At termini 952 and 953, the states corresponding to energy levels disappear and the state of the qubit falls to the first available energy level. As illustrated in FIG. 9B, in the case of the |0> state, beginning at crossing 960, as the flux Φ in the qubit is decreased and the energy of the |0> state rises, the qubit remains in the |0> state until terminus 952 is reached at which point the |0> state vanishes. In contrast, if the qubit was in the |1> state, then beginning at crossing 960, as the flux Φ in the qubit is decreased, the energy of the |1> state gradually decreases. Thus, the behavior of a qubit that has no coupling term exhibits hysteretic behavior meaning that the state of the qubit at crossing 960 depends on what the state the qubit was in prior to the flux being brought to the value correlated with crossing 960.

The readout 407 (FIG. 4), in accordance with some embodiments of the present invention, of a superconducting qubit having either no coupling term or a coupling term that is small enough to be disregarded, involves sweeping the flux applied to the superconducting qubit by an amount and in a direction designed to detect crossing 960 and termini 952 and 953. This method makes use of the fact that a tank circuit can detect the crossing by the hysteretic behavior of the qubit. The measurable quantities are two voltage dips of tank circuit 810 having asymmetrical shape with respect to bias flux. In other words, the tank circuit 810 will experience a voltage dip to the left and to the right of crossing 960, regardless of which energy state the superconducting qubit is in. Each of the voltage dips is correlated with a state of quantum system 850.

Referring to FIG. 9B, if the superconducting qubit is in the |0> state, e.g. at energy level 950, and the flux applied to the superconducting qubit is increased, then the state of the qubit will remain as |0> and no voltage dip is observed. Likewise, if the superconducting qubit is in the |1> state, e.g. on energy level 951 , and the flux applied to the superconducting qubit is decreased, then the state of the qubit will remain as |1> and no voltage dip is observed.

Now consider the case in which the superconducting qubit is in the |0> state, e.g. at energy level 950, and the flux applied to the superconducting qubit is decreased. In this case, the qubit will remain in the |0> state until the flux is decreased to just before the point corresponding to terminus 952, at which point a wide dip will occur in the voltage of tank circuit 810 due to slight curvature of level 950 in the vicinity of terminus 952. After the flux is decreased past terminus 952, the state transitions from |0> to |1> because state |0> no longer exists. Consequently, there is an abrupt rise in voltage across tank circuit 810.

Further consider the case in which a qubit within quantum system 850 of FIG. 8 is in the |1> state, e.g. at energy level 951 of FIG. 9B, and the flux applied to the superconducting qubit is increased. In this case, the state of the qubit will remain in the |1> basis state until the flux is increased to just before terminus 953, where a wide dip will occur in the voltage of tank circuit 810 due to slight curvature in energy level 951 in the vicinity of terminus 953. After the flux is increased past terminus 953, the state transitions to the |0> state and there is an abrupt rise in the voltage of tank circuit 810.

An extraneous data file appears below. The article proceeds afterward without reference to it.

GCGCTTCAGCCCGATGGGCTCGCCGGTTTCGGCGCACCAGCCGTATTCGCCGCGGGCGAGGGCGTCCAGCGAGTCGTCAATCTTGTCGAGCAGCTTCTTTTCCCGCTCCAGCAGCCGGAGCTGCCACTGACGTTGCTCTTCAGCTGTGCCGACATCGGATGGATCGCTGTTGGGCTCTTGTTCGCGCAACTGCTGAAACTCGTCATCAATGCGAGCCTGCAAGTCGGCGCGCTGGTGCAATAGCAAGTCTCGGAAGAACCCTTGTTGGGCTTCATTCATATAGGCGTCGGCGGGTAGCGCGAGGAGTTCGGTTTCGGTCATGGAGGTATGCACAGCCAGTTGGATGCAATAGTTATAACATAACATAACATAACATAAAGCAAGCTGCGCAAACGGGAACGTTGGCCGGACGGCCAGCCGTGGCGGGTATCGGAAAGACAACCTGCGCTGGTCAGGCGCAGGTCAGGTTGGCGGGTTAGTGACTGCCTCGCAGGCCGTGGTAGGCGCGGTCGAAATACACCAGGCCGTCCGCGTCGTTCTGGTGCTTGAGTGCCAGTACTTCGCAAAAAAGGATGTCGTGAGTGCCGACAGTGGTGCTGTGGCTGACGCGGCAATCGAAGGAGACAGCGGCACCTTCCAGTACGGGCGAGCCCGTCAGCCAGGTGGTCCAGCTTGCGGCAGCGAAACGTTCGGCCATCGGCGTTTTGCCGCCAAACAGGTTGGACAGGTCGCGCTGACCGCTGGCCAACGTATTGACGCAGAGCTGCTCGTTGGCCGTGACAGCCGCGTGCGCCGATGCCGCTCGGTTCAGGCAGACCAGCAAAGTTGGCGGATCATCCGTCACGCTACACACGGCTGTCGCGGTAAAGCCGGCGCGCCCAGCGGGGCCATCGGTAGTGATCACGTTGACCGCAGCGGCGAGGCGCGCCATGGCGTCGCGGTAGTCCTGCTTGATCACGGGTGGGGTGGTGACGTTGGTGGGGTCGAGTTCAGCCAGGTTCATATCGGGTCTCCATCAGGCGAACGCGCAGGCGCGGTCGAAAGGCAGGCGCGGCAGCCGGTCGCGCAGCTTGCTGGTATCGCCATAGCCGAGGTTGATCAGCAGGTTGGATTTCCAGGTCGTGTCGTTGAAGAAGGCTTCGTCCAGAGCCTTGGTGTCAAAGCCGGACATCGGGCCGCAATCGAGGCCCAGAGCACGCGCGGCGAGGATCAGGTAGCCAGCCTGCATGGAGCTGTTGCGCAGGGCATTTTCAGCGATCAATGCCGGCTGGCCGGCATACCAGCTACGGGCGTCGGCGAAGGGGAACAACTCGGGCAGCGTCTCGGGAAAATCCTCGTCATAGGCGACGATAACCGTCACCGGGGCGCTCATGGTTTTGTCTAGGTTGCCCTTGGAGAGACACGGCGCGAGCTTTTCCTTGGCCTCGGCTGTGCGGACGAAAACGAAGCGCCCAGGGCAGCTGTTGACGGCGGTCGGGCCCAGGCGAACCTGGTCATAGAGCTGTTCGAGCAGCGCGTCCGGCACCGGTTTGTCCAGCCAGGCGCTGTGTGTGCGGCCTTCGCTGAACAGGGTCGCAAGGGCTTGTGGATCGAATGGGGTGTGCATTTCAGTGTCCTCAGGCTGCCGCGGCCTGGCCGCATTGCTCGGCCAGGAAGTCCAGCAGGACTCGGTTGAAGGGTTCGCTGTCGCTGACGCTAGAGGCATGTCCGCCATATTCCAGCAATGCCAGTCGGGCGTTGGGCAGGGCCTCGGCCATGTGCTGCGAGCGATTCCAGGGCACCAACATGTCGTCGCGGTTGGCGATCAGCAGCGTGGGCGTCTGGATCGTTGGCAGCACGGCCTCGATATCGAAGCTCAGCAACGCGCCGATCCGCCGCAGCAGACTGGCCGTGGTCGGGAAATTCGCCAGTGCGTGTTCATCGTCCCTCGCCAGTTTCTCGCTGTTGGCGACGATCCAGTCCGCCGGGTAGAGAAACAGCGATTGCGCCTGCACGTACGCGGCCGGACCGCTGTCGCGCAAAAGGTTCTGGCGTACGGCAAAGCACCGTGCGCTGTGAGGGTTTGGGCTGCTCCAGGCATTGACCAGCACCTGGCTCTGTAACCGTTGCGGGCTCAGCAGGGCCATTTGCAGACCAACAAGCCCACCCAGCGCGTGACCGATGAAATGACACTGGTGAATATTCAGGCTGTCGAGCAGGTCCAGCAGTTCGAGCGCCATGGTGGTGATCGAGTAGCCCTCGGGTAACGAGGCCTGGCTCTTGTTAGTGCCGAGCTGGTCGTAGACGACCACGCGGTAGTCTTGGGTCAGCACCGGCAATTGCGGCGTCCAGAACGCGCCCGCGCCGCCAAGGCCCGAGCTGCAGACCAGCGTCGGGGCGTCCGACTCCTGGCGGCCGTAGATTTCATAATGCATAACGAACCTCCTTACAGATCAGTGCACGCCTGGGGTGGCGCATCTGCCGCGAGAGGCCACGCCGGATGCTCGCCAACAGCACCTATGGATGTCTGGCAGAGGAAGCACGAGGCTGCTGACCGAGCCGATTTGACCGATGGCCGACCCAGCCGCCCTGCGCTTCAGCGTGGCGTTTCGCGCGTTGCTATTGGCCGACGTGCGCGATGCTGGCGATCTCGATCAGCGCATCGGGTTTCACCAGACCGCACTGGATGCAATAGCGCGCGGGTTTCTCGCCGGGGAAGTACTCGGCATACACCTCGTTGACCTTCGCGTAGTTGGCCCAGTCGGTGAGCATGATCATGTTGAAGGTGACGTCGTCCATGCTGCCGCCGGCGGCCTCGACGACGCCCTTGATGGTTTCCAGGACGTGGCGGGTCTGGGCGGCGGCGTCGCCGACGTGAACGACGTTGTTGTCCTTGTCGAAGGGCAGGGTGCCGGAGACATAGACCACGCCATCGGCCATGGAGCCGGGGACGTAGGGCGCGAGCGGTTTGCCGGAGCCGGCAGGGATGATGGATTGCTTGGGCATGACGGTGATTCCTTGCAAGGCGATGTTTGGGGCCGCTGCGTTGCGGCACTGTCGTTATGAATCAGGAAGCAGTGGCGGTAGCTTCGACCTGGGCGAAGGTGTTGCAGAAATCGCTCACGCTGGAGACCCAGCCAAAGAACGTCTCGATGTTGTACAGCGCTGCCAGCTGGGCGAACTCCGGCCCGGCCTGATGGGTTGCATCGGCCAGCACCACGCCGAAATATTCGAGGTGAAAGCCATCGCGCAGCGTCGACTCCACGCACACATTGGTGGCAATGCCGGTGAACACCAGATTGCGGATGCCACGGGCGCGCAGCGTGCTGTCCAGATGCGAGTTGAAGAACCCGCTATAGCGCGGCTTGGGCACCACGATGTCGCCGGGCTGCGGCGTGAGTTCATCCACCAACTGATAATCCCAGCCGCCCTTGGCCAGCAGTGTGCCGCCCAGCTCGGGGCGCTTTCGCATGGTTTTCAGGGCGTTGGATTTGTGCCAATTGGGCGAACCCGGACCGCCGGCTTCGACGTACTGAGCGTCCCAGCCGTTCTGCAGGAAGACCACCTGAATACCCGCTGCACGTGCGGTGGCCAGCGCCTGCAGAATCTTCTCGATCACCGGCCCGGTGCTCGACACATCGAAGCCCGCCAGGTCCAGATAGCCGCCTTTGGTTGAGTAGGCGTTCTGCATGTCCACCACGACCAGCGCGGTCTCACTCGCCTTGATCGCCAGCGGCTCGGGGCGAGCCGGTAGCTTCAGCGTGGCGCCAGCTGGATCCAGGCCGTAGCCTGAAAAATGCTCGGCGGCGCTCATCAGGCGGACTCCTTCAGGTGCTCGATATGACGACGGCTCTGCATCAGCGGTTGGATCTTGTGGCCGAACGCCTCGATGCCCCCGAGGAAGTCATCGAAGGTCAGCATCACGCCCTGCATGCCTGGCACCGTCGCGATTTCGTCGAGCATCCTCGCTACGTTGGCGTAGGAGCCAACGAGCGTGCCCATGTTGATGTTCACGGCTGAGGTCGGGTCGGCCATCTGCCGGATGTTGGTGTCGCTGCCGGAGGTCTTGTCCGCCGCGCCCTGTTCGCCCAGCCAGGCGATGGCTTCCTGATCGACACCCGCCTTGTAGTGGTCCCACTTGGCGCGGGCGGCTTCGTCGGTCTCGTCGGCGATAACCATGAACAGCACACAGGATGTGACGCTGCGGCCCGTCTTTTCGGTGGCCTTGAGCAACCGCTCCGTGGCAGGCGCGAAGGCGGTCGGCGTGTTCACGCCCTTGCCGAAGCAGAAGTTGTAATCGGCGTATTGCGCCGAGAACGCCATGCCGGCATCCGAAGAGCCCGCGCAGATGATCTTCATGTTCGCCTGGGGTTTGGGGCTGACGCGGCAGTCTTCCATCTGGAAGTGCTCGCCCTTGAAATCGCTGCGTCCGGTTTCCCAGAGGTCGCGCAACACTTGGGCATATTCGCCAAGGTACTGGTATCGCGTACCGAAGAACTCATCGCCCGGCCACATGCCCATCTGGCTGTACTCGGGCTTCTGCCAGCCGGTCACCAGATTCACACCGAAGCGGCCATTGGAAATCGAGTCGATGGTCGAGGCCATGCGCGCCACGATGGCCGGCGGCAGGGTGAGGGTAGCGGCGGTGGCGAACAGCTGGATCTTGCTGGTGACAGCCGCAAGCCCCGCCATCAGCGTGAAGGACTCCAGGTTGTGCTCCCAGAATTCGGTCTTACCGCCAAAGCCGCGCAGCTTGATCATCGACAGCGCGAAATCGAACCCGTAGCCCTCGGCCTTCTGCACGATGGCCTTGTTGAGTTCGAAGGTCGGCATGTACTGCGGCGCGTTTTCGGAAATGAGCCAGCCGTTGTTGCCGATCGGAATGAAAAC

In some embodiments, there is an additional magnetic field BA applied to the qubit within quantum system 850 of FIG. 8. The sign and magnitude of this additional magnetic field BA is manipulated so as to read out the quantum state of qubit 850 by making use of various possible cases of qubit state in relation to location of crossing or anticrossing as detailed herein. The additional magnetic field BA is applied by the bias lines on the qubit, see, for example, lines 507 of FIG. 5B, or by excitation device 820 of FIG. 8. The additional magnetic field BA generates the additional flux ΦA according to the formula ΦA=BA×LQ, where LQ is the inductance of the qubit.

The objective of the qubit measurements described in the preceding paragraphs is not to establish the state (ground or excited) that a qubit in quantum system 850 is in, but rather what is the direction of the qubit's circulating current (e.g. clockwise 102-0 or counterclockwise 101-2 as defined in FIG. 1A). The Hamiltonian of an isolated superconducting qubit in its ground state is:
H Q=½ΔσX−½εσZ
where Δ and ε are respectively the tunneling and bias energies. The states |0> and |1> are assigned to direction of current circulation in the qubit, for example in the manner illustrated in FIG. 1A or in a manner that is opposite that depicted in FIG. 1A, and are the eigenvectors of the σZ Pauli matrix. The magnitude of bias energy ε depends on the magnitude of the external magnetic field that is applied on the qubit. Many adiabatic algorithms have final states where all qubits are strongly biased, so that the tunneling energy term Δ can be neglected. In other words, in many adiabatic algorithms the final states of the qubits involved in the algorithms have Δ<<ε, meaning that the term Δ is negligible when compared to the magnitude of ε. When this is the case, a sweep through appropriate an appropriate range of applied magnetic field strengths will yield voltages by tank circuit 810 that are determined by FIG. 9B rather than FIG. 9A.